A long-term international study led by a team from Scotland’s University of St Andrews, has not only found the answer to a puzzle that has mystified scientists for years, but has also helped to reinforce the importance of plants in ensuring the survival of many species of wildlife.
The New Caledonian crow (Corvus moneduloides) is the only natural tool user amongst the world’s 40 species of crows and ravens, and the only known non-human animal that selects and manufactures their own stick tools with hooked tips to forage and retrieve invertebrate prey from small holes and crevices in the wild.
Co-author and geneticist Linda Neaves, a research fellow at the Australian National University’s Fenner School of Environment and Society, said the birds put a lot of effort into making the tools utilising specific plants, but while the plants used at two of the study sites could be identified – an introduced shrub, and a variety of raw materials – because crows had never been observed making tools at the third study site, the plants they used had remained a mystery.
Field studies involved a range of approaches over the years and included behavioural observations in the wild and in field aviaries, radio-tracking, and working with local botanists to examine collected tools, but only after the scientists sought the assistance of Neaves, and Peter Hollingsworth from Edinburgh’s Royal Botanic Gardens, was the puzzle finally solved.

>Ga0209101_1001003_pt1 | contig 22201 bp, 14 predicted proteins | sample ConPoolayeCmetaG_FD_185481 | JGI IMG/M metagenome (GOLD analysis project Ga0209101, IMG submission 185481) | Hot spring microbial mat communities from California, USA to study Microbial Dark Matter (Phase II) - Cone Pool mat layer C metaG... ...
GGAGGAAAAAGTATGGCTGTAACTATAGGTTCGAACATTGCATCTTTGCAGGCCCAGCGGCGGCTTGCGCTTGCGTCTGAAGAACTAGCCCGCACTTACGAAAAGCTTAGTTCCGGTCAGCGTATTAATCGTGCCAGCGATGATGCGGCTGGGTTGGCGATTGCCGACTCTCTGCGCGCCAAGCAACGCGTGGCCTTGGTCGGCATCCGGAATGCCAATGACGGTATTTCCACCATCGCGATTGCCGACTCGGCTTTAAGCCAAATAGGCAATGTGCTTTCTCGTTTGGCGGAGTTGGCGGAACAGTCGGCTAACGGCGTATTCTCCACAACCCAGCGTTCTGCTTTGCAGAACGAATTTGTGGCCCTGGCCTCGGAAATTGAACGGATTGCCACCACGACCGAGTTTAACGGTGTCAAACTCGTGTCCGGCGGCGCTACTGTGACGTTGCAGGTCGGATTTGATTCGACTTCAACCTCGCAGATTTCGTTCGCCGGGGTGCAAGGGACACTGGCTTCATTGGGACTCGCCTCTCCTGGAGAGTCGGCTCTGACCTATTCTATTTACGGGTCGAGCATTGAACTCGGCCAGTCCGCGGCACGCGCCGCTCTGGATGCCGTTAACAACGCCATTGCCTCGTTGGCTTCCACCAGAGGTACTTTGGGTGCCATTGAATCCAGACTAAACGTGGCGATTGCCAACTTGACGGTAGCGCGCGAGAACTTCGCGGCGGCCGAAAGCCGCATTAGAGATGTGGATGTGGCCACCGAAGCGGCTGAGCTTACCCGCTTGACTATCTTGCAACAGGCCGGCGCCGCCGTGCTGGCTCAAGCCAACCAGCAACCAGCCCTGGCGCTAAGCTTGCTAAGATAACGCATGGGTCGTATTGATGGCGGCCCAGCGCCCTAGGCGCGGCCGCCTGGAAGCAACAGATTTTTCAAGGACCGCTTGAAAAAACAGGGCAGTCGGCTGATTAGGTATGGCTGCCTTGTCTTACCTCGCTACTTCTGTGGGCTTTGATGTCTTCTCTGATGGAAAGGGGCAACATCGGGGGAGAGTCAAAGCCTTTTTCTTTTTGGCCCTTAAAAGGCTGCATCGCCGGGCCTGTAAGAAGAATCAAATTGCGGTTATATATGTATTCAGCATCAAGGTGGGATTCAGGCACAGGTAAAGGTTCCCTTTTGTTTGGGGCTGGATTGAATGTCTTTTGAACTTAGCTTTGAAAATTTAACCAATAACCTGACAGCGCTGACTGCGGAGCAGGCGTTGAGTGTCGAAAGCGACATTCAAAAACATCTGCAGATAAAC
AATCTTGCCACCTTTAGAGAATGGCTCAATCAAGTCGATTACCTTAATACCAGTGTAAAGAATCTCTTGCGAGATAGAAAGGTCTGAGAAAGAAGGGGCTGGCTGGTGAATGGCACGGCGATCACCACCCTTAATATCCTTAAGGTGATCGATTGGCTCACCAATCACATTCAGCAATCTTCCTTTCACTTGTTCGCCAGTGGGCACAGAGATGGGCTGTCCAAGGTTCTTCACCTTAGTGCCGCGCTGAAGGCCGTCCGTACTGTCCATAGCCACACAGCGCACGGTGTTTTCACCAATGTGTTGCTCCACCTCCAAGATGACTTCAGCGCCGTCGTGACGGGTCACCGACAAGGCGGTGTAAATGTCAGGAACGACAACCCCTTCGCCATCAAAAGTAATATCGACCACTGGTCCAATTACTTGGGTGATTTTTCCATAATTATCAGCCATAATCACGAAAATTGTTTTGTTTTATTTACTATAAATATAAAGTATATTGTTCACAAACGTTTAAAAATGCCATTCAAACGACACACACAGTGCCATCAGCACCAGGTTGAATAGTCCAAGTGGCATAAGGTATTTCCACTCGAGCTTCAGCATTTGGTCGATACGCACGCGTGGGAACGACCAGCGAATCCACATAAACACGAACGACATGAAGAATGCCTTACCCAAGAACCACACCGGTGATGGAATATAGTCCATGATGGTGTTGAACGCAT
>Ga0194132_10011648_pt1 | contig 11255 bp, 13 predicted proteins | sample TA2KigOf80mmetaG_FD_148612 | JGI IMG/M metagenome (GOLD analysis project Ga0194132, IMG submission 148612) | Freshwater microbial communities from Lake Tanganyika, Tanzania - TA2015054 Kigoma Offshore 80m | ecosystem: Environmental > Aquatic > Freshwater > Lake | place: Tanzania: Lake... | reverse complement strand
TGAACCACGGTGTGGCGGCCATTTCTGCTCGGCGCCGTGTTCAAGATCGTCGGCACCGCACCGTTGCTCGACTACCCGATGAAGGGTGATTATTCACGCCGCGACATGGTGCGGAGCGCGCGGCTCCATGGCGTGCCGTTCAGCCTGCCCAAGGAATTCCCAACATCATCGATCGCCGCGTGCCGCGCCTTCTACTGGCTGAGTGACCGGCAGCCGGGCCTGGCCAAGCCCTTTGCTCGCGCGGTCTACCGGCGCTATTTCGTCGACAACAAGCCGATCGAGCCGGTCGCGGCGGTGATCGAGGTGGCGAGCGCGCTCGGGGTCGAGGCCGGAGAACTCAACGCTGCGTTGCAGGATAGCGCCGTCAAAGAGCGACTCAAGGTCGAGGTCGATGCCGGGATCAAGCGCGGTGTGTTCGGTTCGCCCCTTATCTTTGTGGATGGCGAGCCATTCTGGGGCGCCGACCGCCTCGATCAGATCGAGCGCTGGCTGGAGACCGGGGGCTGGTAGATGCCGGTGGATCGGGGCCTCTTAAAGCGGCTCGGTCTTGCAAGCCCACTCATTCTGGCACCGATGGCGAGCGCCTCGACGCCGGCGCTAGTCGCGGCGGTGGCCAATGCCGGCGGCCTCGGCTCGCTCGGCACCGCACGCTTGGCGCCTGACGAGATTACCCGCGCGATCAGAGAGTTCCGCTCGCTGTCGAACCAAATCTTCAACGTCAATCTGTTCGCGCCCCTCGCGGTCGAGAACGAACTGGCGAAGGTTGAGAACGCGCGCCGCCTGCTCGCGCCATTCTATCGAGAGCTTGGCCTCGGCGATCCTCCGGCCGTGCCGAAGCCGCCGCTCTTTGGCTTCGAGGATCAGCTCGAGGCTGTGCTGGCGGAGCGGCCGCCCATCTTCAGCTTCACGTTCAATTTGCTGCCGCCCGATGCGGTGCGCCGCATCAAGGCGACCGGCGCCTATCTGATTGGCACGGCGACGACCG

“The birds use specific plants with forked stems, which they remove and then process into hooked tools for foraging. But they remove the leaves and much of the bark making it impossible to quickly identify the plant species. The field team were able to collect some tools and asked Prof Hollingsworth and myself if DNA could be used to work out what plant it was,” Neaves explained.
By matching DNA from the tools to the large, native Spanish cherry tree (Mimusops elengi), she managed to discover the answer, but she said it was a timely reminder that survival for some species may sometimes rely ‘on all the little things’.
“The answer was right in front of us the whole time. When the crow researchers first explained this problem, it was difficult to know if we could provide an answer. Usually, you have a bit more to work with, and in this case, it felt like searching for a needle in a haystack as it could’ve been a large number of plants on New Caledonia.
“Clearly these crows have adapted their remarkable tool-making abilities over time to make use of introduced plant species, and it is exciting to find this population prefers a native tree. It raises a lot of interesting questions about how and why crows select the plants they use and how this may be influenced by changes in their environment.”